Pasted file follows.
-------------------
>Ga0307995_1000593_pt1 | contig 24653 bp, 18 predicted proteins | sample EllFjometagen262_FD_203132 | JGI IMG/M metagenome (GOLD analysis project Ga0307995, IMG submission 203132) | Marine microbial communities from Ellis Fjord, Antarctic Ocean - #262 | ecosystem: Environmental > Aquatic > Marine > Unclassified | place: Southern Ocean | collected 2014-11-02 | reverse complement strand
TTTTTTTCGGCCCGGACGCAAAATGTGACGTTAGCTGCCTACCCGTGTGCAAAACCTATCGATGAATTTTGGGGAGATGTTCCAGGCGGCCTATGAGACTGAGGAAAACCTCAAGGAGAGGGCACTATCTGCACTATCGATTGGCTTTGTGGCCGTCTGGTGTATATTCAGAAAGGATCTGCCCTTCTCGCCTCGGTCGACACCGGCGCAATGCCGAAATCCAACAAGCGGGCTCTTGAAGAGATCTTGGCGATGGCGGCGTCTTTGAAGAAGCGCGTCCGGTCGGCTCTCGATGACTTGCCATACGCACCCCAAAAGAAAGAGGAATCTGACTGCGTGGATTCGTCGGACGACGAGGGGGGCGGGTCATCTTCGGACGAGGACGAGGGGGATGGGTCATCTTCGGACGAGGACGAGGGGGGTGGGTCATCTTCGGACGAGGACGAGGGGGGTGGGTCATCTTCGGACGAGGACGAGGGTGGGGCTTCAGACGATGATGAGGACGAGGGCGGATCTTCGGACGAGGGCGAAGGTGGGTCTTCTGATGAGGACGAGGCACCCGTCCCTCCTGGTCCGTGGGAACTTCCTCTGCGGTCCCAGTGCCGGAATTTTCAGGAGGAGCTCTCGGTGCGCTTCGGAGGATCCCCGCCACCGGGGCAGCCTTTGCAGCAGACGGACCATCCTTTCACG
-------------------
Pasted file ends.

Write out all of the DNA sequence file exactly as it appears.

>Ga0307995_1000593_pt1 | contig 24653 bp, 18 predicted proteins | sample EllFjometagen262_FD_203132 | JGI IMG/M metagenome (GOLD analysis project Ga0307995, IMG submission 203132) | Marine microbial communities from Ellis Fjord, Antarctic Ocean - #262 | ecosystem: Environmental > Aquatic > Marine > Unclassified | place: Southern Ocean | collected 2014-11-02 | reverse complement strand
TTTTTTTCGGCCCGGACGCAAAATGTGACGTTAGCTGCCTACCCGTGTGCAAAACCTATCGATGAATTTTGGGGAGATGTTCCAGGCGGCCTATGAGACTGAGGAAAACCTCAAGGAGAGGGCACTATCTGCACTATCGATTGGCTTTGTGGCCGTCTGGTGTATATTCAGAAAGGATCTGCCCTTCTCGCCTCGGTCGACACCGGCGCAATGCCGAAATCCAACAAGCGGGCTCTTGAAGAGATCTTGGCGATGGCGGCGTCTTTGAAGAAGCGCGTCCGGTCGGCTCTCGATGACTTGCCATACGCACCCCAAAAGAAAGAGGAATCTGACTGCGTGGATTCGTCGGACGACGAGGGGGGCGGGTCATCTTCGGACGAGGACGAGGGGGATGGGTCATCTTCGGACGAGGACGAGGGGGGTGGGTCATCTTCGGACGAGGACGAGGGGGGTGGGTCATCTTCGGACGAGGACGAGGGTGGGGCTTCAGACGATGATGAGGACGAGGGCGGATCTTCGGACGAGGGCGAAGGTGGGTCTTCTGATGAGGACGAGGCACCCGTCCCTCCTGGTCCGTGGGAACTTCCTCTGCGGTCCCAGTGCCGGAATTTTCAGGAGGAGCTCTCGGTGCGCTTCGGAGGATCCCCGCCACCGGGGCAGCCTTTGCAGCAGACGGACCATCCTTTCACG